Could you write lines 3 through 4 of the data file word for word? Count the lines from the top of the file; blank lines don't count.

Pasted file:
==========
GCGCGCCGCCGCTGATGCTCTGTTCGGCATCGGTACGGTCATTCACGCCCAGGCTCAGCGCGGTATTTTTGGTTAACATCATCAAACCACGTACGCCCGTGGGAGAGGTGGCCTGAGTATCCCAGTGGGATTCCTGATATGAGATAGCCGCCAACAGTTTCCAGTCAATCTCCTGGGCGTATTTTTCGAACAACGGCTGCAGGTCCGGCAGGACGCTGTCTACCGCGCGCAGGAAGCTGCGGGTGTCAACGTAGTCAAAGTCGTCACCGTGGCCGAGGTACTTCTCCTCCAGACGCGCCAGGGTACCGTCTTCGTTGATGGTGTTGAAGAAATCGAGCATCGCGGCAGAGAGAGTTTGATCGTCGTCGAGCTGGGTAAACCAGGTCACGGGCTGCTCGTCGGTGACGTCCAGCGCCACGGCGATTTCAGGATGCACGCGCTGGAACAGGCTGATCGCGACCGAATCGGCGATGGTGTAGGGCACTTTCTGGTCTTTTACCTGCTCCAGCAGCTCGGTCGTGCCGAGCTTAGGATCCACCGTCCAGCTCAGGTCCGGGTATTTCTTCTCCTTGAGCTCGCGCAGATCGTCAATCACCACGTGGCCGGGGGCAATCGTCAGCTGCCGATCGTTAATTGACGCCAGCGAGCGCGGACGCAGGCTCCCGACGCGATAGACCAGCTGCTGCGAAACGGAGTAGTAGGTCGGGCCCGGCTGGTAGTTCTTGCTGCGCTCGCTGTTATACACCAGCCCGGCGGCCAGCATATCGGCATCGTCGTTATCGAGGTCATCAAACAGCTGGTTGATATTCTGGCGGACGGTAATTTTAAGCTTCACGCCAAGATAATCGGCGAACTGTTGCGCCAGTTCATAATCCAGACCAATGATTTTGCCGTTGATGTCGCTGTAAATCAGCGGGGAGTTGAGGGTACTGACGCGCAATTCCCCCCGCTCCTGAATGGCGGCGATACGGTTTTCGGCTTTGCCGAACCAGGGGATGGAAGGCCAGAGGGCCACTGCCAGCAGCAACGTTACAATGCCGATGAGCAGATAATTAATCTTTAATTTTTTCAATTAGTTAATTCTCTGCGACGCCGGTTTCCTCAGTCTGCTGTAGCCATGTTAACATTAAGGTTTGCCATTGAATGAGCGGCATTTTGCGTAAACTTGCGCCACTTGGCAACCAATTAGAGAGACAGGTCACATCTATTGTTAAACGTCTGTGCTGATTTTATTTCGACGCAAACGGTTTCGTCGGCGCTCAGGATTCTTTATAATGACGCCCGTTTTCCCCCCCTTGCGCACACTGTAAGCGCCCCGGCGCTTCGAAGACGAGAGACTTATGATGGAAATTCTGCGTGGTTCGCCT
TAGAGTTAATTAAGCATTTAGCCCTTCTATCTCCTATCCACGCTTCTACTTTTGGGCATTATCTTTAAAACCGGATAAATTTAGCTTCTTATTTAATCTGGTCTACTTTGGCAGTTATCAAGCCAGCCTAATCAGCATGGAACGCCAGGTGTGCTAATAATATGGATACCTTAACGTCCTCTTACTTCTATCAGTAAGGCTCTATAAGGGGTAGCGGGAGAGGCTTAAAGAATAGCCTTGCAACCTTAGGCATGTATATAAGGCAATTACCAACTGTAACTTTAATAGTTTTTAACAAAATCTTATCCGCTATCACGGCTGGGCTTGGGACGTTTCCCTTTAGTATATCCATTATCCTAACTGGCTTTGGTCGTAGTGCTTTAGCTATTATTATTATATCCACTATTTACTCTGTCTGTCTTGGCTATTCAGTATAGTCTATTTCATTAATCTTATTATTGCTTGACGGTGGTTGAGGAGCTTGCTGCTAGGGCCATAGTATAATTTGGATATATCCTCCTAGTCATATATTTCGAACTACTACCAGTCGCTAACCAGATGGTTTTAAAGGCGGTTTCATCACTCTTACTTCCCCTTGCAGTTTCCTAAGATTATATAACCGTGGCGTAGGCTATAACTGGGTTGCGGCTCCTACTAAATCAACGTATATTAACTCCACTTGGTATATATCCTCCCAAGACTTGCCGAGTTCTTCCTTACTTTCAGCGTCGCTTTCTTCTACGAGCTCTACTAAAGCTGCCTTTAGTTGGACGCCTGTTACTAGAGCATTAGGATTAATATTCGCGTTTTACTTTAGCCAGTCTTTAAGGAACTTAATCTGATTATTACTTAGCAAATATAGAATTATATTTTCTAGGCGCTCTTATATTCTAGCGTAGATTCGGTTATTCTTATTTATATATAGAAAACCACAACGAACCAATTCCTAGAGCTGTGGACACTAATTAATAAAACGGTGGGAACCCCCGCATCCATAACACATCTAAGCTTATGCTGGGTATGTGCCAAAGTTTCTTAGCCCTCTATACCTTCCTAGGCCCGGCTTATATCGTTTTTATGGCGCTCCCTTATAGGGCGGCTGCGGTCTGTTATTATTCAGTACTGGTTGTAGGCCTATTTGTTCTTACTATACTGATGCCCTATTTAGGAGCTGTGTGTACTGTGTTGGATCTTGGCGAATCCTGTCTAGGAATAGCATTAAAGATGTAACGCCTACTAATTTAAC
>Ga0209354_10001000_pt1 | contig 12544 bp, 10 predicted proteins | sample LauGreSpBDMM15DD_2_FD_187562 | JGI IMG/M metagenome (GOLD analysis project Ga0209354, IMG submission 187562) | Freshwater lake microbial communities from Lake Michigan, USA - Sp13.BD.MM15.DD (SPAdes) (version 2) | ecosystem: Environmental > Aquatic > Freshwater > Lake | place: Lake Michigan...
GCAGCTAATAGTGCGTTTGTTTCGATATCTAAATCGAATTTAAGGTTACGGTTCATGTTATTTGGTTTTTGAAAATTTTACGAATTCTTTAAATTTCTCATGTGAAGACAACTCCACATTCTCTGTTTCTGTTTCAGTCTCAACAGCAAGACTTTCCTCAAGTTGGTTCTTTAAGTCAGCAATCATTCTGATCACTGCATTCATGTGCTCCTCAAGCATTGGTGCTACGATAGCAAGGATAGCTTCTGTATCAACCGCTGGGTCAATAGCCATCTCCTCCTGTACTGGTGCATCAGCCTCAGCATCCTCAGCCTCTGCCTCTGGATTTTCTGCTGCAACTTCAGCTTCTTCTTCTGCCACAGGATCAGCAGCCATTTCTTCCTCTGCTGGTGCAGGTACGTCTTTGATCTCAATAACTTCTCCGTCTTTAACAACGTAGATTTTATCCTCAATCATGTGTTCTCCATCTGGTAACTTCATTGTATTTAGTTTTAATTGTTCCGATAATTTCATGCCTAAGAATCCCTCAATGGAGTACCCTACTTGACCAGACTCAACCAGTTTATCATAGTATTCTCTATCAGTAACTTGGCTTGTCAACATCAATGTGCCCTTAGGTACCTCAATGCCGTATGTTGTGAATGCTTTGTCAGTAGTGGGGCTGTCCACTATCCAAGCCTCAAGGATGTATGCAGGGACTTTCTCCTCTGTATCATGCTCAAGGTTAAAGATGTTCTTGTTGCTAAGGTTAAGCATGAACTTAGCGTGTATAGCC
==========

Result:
>Ga0209354_10001000_pt1 | contig 12544 bp, 10 predicted proteins | sample LauGreSpBDMM15DD_2_FD_187562 | JGI IMG/M metagenome (GOLD analysis project Ga0209354, IMG submission 187562) | Freshwater lake microbial communities from Lake Michigan, USA - Sp13.BD.MM15.DD (SPAdes) (version 2) | ecosystem: Environmental > Aquatic > Freshwater > Lake | place: Lake Michigan...
GCAGCTAATAGTGCGTTTGTTTCGATATCTAAATCGAATTTAAGGTTACGGTTCATGTTATTTGGTTTTTGAAAATTTTACGAATTCTTTAAATTTCTCATGTGAAGACAACTCCACATTCTCTGTTTCTGTTTCAGTCTCAACAGCAAGACTTTCCTCAAGTTGGTTCTTTAAGTCAGCAATCATTCTGATCACTGCATTCATGTGCTCCTCAAGCATTGGTGCTACGATAGCAAGGATAGCTTCTGTATCAACCGCTGGGTCAATAGCCATCTCCTCCTGTACTGGTGCATCAGCCTCAGCATCCTCAGCCTCTGCCTCTGGATTTTCTGCTGCAACTTCAGCTTCTTCTTCTGCCACAGGATCAGCAGCCATTTCTTCCTCTGCTGGTGCAGGTACGTCTTTGATCTCAATAACTTCTCCGTCTTTAACAACGTAGATTTTATCCTCAATCATGTGTTCTCCATCTGGTAACTTCATTGTATTTAGTTTTAATTGTTCCGATAATTTCATGCCTAAGAATCCCTCAATGGAGTACCCTACTTGACCAGACTCAACCAGTTTATCATAGTATTCTCTATCAGTAACTTGGCTTGTCAACATCAATGTGCCCTTAGGTACCTCAATGCCGTATGTTGTGAATGCTTTGTCAGTAGTGGGGCTGTCCACTATCCAAGCCTCAAGGATGTATGCAGGGACTTTCTCCTCTGTATCATGCTCAAGGTTAAAGATGTTCTTGTTGCTAAGGTTAAGCATGAACTTAGCGTGTATAGCC